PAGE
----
So it will pay to keep an open mind as the troubleshooting begins.

T


* Parasitics.png (77.72 KB, 243x207 - viewed 55 times.)
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Frank / WA1GFZ says when he's working near high voltage, as a warning he sings this song by Jay and the Americans: "Come a little bit closer, you're my kind of man, so big and so strong, come a little bit closer, I'm all alone and the night is so long."
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« Reply #15 on: May 17, 2019, 12:51:15 PM »

Hi Tom
Over oscillation or quenching occurs when the positive feedback  of an oscillator is excessive and / or the time constant of the grid leak is too large. You use that with self quencing superregenation receivers.
The reason may be a grid leak resistor that is too large of a non decoupled screen grid adding feedback. Oscillators that have a feedback from the cathode to the grid may over oscillate when the capacitive voltage divider is not correct, when one of the capacitors failed. 
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n1ps
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Zorch!


« Reply #16 on: May 17, 2019, 07:08:14 PM »

Its before the finals.  Spikes are there in spot.  Looks like the VFO.  I'll put the radio on the bench, but probably not for a few days. 
TNX
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« Reply #17 on: May 17, 2019, 08:27:40 PM »

sounds like a gassy 6au6
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« Reply #18 on: May 17, 2019, 10:38:01 PM »

Good to hear Peter!

The AMFone crime squad has narrowed it down to the VFO OA2 regulator tube, so let's bet on that for now.

Try a crystal instead of the VFO and see what happens. From the schematic below I see the xtal does not use the 6AU6 VFO tube circuit and uses the following 6CL6 instead, so a xtal is a legit test to isolate the VFO.

Do you have a tube pin extender for the 6au6? It will save a lot of time to measure the screen voltage at pin 6 without taking the VFO apart. If not, then a thin wire stuck into the pin/socket will work.

I just love these troubleshooting mysteries. Everyone pitching in to fix a rig remotely.  ;-)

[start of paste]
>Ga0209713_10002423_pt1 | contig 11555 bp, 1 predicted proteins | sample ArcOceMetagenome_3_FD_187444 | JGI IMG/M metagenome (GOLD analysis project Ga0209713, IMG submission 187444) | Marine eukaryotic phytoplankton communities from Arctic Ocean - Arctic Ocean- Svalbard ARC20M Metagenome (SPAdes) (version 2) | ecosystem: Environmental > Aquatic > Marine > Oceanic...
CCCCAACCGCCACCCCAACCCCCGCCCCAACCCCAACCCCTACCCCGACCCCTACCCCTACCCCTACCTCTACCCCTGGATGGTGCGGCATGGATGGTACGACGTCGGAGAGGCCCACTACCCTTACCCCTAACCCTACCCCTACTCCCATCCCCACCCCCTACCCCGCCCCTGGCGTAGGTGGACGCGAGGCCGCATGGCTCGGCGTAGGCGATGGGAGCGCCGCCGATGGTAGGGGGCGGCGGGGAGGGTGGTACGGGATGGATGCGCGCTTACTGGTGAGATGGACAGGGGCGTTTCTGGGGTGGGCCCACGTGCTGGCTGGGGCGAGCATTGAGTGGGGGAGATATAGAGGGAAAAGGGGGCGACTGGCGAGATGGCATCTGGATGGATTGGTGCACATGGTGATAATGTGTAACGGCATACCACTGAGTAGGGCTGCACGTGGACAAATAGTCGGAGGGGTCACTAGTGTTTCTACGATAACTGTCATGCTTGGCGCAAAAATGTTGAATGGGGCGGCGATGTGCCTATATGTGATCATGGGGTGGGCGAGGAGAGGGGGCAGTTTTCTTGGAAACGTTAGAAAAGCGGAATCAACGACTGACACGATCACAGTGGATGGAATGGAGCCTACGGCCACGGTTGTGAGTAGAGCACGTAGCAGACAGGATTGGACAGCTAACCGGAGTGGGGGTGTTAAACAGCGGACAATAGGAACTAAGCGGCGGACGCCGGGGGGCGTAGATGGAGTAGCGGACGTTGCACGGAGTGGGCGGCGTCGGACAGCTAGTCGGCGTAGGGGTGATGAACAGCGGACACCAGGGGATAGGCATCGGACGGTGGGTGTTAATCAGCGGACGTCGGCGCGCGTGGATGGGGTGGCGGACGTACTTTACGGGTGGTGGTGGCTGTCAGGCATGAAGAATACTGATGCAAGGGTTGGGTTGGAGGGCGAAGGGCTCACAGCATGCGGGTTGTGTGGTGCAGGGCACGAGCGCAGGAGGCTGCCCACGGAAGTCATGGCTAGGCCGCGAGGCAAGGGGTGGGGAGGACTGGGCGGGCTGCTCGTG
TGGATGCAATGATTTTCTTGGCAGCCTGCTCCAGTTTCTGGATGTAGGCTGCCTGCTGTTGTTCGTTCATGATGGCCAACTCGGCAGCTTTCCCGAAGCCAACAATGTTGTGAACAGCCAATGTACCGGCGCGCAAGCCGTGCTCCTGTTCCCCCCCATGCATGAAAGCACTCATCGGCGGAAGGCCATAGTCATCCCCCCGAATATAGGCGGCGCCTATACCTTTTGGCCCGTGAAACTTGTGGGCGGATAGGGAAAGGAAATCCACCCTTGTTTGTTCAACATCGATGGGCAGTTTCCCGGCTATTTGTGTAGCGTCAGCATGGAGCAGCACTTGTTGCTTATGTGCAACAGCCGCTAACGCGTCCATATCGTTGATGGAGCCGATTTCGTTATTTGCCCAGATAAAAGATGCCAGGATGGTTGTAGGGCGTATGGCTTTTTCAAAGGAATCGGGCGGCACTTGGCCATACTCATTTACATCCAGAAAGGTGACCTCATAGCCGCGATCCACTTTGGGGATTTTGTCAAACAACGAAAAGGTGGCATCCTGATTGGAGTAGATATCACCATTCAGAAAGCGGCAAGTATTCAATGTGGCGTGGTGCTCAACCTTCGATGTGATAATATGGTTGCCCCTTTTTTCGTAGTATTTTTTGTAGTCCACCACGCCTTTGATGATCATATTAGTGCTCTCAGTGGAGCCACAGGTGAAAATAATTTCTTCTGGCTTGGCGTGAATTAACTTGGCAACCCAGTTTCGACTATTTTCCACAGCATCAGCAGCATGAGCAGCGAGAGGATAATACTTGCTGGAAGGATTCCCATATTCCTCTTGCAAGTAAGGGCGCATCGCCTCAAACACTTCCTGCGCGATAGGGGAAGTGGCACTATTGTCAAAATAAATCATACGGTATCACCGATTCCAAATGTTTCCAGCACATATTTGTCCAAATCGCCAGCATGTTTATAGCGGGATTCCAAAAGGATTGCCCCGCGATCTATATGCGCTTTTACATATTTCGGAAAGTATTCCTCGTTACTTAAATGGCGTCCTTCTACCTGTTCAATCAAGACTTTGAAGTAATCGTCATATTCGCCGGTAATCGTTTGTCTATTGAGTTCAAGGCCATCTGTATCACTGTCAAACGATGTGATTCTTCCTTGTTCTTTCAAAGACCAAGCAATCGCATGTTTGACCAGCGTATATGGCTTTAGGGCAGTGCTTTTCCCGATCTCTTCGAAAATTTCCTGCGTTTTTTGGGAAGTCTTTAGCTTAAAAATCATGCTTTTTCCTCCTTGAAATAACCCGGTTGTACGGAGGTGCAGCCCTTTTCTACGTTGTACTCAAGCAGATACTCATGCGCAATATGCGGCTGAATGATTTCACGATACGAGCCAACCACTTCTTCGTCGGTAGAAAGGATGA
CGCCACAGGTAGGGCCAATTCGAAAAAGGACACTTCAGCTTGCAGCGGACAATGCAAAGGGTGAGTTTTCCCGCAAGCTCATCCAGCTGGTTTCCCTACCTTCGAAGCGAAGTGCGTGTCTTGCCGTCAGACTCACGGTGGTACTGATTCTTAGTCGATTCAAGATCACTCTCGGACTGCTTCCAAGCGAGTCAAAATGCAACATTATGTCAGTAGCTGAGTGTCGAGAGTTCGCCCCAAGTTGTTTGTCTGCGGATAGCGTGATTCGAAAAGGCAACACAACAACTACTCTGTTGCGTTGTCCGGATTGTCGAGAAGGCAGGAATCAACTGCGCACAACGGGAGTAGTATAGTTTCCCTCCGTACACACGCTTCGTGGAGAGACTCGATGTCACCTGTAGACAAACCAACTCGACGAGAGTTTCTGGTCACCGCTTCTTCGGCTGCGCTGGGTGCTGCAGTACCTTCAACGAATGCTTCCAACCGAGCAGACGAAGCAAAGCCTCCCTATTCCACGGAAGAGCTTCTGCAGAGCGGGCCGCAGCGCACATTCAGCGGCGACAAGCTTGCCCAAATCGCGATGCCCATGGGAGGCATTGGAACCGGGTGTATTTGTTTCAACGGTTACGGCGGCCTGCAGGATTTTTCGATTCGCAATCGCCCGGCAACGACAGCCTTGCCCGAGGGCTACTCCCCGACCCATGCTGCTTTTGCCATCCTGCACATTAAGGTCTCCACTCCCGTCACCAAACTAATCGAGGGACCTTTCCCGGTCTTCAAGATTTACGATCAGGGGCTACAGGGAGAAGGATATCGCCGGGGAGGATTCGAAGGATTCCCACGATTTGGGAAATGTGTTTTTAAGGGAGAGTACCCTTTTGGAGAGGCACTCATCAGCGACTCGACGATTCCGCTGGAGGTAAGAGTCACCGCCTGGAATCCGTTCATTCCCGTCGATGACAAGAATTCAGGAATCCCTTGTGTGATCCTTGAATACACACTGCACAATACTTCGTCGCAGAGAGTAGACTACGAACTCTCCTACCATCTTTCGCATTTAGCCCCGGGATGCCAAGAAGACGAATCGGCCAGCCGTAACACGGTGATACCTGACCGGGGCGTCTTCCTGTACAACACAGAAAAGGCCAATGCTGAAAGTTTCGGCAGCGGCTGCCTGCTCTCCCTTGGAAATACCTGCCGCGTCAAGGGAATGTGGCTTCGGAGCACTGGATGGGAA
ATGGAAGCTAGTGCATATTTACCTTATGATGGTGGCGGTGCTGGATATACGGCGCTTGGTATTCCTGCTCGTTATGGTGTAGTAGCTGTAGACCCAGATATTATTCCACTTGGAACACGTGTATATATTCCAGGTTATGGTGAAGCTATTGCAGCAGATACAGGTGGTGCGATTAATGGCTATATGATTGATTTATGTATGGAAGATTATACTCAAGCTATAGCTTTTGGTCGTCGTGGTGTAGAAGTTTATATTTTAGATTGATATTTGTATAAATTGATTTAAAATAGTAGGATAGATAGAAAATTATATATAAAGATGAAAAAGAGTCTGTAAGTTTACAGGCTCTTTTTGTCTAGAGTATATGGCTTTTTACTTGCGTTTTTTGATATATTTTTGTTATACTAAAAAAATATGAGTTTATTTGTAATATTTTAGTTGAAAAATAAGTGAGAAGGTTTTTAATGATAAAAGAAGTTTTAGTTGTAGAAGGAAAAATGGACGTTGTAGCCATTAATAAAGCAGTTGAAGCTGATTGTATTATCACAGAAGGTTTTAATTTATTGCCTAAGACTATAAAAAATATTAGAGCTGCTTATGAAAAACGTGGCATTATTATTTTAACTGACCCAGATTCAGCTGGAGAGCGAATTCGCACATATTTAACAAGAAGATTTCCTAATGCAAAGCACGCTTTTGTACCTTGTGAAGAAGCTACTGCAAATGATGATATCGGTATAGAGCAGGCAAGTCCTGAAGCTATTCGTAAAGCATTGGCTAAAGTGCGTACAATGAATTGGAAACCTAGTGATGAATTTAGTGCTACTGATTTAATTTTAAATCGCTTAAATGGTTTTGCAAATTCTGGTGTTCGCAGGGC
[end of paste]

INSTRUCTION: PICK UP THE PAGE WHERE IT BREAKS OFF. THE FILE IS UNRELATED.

Nico:  Thanks for the info about over oscillation.  An oscillator needs some positive feedback to oscillate. So you're saying if the positive feedback gets too high, the oscillator loses control of the single frequency generated and starts going spurious. Maybe the OA2's dropping resistor heated up, dropped value and burned up the OA2. This caused the regulated screen voltage to hit the rail and put the VFO into spurs due to the increased screen voltage and more gain.  Your original suggestion was right on if this is the case here.


T


* VALIANT-SCHEM-FULL.jpg (215.17 KB, 1500x1020 - viewed 60 times.)
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Frank / WA1GFZ says when he's working near high voltage, as a warning he sings this song by Jay and the Americans: "Come a little bit closer, you're my kind of man, so big and so strong, come a little bit closer, I'm all alone and the night is so long."
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« Reply #19 on: May 18, 2019, 07:41:34 AM »

for a stable oscillator closed loop gain needs to equal and stay at 1.  instabilities such as voltage regulation and gassy tube can cause the closed loop gain to vary above and below 1.  If closed loop gain rises significantly distortion or clipping of the sinewave can result.
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« Reply #20 on: May 18, 2019, 04:17:32 PM »

Hi Tom
I see that the G2 has a OA2 regulation but with a capacitor to ground. That makes you a relaxation oscillator if the positive resistance (G2 impedance) is bigger than the negative resistance of the OA2. A solution is to add a series resistor of 1 - 5 kOhms in between the OA2 and the G2 / capacitor. or change the OA2 to a semiconductor, a zener. A series resistor increases the positive resistance and minimises the change to make a relaxation oscillator. The reason that the oscillation starts may be a weak tube (an increased impedance of G2. So a new tube may be a solution but this is a design flaw.